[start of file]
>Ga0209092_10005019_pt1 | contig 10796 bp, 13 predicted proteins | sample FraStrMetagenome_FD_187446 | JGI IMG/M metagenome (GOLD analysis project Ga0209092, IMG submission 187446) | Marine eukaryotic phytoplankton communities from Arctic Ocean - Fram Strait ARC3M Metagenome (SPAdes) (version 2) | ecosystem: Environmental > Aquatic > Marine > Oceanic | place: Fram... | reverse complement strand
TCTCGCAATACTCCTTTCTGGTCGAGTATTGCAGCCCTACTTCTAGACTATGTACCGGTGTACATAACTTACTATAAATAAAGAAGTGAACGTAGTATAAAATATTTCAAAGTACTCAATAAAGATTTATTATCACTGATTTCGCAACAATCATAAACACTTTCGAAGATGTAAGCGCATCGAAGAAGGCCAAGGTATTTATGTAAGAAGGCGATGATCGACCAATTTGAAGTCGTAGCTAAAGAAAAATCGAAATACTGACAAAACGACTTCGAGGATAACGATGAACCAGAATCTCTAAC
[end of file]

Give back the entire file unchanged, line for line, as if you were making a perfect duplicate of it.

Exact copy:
>Ga0209092_10005019_pt1 | contig 10796 bp, 13 predicted proteins | sample FraStrMetagenome_FD_187446 | JGI IMG/M metagenome (GOLD analysis project Ga0209092, IMG submission 187446) | Marine eukaryotic phytoplankton communities from Arctic Ocean - Fram Strait ARC3M Metagenome (SPAdes) (version 2) | ecosystem: Environmental > Aquatic > Marine > Oceanic | place: Fram... | reverse complement strand
TCTCGCAATACTCCTTTCTGGTCGAGTATTGCAGCCCTACTTCTAGACTATGTACCGGTGTACATAACTTACTATAAATAAAGAAGTGAACGTAGTATAAAATATTTCAAAGTACTCAATAAAGATTTATTATCACTGATTTCGCAACAATCATAAACACTTTCGAAGATGTAAGCGCATCGAAGAAGGCCAAGGTATTTATGTAAGAAGGCGATGATCGACCAATTTGAAGTCGTAGCTAAAGAAAAATCGAAATACTGACAAAACGACTTCGAGGATAACGATGAACCAGAATCTCTAAC